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Religion in Jamaica
by Deon Clarke | Associate Writer Photo: Christian Church Service - New Irwin Moravian
Whether you are visiting Jamaica, whether you are migrating to Jamaica or whether you are living in Jamaica, you will be amazed to know that Jamaica is a very religious country. As a matter of fact, Jamaica has more churches per square mile than any other country in the world. Of course, different religions are practised here, you know Jamaica- out of many, one people, lol. However, Christianity is the most practised in Jamaica. Let’s take a look at the religions of Jamaica.
The Religions of Jamaica
The Jamaican constitution provides for freedom of religion, including the freedom to worship and even to change religion. The constitution prohibits discrimination based on beliefs. However, a colonial-era law still remains that criminalizes the practice of Obeah and Myalism although it is not usually enforced. Religion in Jamaica is mostly influenced by our heritage.
While Jamaica’s Christian roots originate from Europe, there are several other forms of Christianity are also practised locally that originate from strong African influences such as; Revival Zion and Pocomania
, Kumina and the Ethiopian Orthodox Church.
Of the estimated 2.8 million Jamaicans, approximately 65% are considered to be Protestants according to the most recent census done in 2011. The religious demography of the report is broken down as follows:
- Church of God – 26%
- Seventh Day Adventist – 12%
- Pentecostal – 11%
- Baptist – 7 %
- Anglican – 3%
- Roman Catholic – 2%
- United Church of Christ – 2%
- Methodist – 2%
- Jehovah’s Witnesses – 2%
- Moravian – 1%
- Brethren – 1%
- Some Other Form of Spiritual Practice – 2%
- No religious Affiliation – 21%
The remaining 8% constitutes of other religions such as Rastafarianism, Islam, Judaism, Buddhism, Hinduism, Mormonism, Bhai.
- Christianity – Christianity in Jamaica and all over the world is by far, the only religion that has so many different denominations and sects due to differences in opinions and interpretation of scripture. The differences vary among Christians in ways such as mode of dress, hair, food and drink, music, tithing, communion, washing of feet, speaking in tongues, day of worship and the list goes on. There are over 1600 churches in Jamaica, the most per square mile for any country in the world.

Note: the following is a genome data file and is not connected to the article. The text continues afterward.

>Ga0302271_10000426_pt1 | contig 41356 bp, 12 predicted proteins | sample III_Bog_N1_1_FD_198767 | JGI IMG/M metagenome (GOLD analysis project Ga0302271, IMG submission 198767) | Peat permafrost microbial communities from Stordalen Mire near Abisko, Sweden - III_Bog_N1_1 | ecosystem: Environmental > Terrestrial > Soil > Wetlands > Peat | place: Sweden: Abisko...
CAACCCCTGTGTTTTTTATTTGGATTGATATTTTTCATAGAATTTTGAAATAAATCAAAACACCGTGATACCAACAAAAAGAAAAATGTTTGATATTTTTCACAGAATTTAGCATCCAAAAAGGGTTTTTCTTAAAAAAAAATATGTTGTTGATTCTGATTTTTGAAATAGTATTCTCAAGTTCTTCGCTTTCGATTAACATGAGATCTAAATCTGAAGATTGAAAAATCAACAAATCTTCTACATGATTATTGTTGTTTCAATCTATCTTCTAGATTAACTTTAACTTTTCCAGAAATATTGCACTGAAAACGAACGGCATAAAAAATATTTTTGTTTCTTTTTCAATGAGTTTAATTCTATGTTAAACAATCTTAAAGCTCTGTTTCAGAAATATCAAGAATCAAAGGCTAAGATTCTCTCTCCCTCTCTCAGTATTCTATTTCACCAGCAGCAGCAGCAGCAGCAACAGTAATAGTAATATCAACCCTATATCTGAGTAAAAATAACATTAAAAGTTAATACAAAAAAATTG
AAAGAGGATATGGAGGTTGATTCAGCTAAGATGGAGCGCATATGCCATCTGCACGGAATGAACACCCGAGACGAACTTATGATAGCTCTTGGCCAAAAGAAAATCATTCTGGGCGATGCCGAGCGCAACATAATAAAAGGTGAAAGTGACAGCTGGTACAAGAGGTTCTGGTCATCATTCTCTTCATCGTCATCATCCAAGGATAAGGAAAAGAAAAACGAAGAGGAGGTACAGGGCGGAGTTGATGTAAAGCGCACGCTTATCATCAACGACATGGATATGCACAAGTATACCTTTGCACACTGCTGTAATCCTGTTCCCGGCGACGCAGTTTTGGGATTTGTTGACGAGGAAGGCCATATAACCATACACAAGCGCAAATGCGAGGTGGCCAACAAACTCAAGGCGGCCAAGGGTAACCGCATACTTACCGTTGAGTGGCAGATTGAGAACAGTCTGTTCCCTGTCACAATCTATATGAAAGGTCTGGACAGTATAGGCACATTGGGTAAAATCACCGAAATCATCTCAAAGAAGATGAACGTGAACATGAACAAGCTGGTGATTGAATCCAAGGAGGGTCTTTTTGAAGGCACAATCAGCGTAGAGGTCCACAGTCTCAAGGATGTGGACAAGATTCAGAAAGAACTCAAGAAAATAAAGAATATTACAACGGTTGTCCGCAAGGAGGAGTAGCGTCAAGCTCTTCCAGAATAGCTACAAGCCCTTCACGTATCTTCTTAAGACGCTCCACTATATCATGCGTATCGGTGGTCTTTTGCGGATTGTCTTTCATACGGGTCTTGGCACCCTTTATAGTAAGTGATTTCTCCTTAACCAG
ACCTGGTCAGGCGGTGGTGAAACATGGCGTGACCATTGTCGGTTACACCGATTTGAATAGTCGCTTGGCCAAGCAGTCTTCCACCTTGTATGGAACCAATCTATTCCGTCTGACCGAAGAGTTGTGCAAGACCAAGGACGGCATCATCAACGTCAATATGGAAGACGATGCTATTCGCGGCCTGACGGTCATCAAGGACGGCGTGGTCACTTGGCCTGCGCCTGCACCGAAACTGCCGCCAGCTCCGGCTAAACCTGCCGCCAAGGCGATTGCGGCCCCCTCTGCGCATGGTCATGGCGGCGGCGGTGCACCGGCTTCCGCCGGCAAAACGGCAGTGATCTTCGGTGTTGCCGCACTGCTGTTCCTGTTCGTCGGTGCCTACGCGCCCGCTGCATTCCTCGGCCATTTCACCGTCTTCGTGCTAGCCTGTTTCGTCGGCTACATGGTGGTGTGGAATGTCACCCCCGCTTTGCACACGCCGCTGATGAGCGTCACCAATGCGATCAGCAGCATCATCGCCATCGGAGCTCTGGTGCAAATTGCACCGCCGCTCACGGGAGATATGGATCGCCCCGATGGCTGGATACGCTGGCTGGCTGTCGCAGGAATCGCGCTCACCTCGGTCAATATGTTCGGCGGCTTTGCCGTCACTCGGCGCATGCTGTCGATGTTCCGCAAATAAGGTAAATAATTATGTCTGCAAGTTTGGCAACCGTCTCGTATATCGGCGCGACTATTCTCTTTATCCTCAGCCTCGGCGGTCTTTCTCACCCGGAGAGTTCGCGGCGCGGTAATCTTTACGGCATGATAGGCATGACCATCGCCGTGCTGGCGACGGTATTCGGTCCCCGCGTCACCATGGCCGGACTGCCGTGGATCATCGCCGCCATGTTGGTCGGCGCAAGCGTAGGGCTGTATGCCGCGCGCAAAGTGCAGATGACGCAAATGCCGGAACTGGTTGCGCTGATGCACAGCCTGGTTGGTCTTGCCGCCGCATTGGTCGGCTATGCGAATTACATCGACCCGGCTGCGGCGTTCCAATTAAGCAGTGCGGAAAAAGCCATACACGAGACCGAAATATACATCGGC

- Rastafarianism – Approximately 29,000 members
The Rastafarian movement or Rasta is a new religious movement that arose in Jamaica in the 1930s. At that time, the time country had a predominantly Christian culture where 98% of the people were the black descendants of slaves. Rastafarians worship Haile Selassie I, Emperor of Ethiopia (ruled 1930–1974), as God incarnate, the Second Advent of Jesus Christ or as Christ in His Kingly Character, depending on their views on the Emperor. There are several groups across the island but the most popular ones are the Nyabhingi Order, the Bobo Shanti, and the Twelve Tribes of Israel.
In 2013, the Government recognized the first Church of Haile Selassie. The Rastafarian movement has become synonymous with Jamaica and Reggae music.
- Islam – Approximately 5,000 members
West African Moors who were sold into the slave trade that came to the island brought their Islamic faith with them. Today, just over 5,000 Jamaicans are said to identify with the Islamic faith. In 2011, the first Ahmadiyya Muslim mosque was built in Jamaica, in Old Harbour, St. Catherine. There are currently eleven mosques scattered across the island with the most widely known being in Kingston, Spanish Town, Albany and Port Maria in St. Mary, Newell in St. Elizabeth, Mandeville, Manchester and Three Miles River in Westmoreland. The Islamic Council of Jamaica is the centre of the Muslim faith in Jamaica and is located at 24 Camp Road in Kingston. Here, meetings are held every 2 months for Muslims across the island.
- Judaism – Approximately 500 members
Other than Christianity, Judaism is one of the oldest practised religions in Jamaica. The Jews were present on the island as far back as 1530. Synagogues were erected in Kingston, Port Royal, Spanish Town and Montego Bay between the 1600s and 1800s but were all destroyed either by natural disasters such as hurricanes and earthquakes or by other means such as fires. Some were simply just abandoned and became dilapidated. The remains of these old synagogues can still be found on the island. However, there is only one active synagogue in Jamaica today, The Shaare Shalom Synagogue, located at 92 Duke Street in Kingston.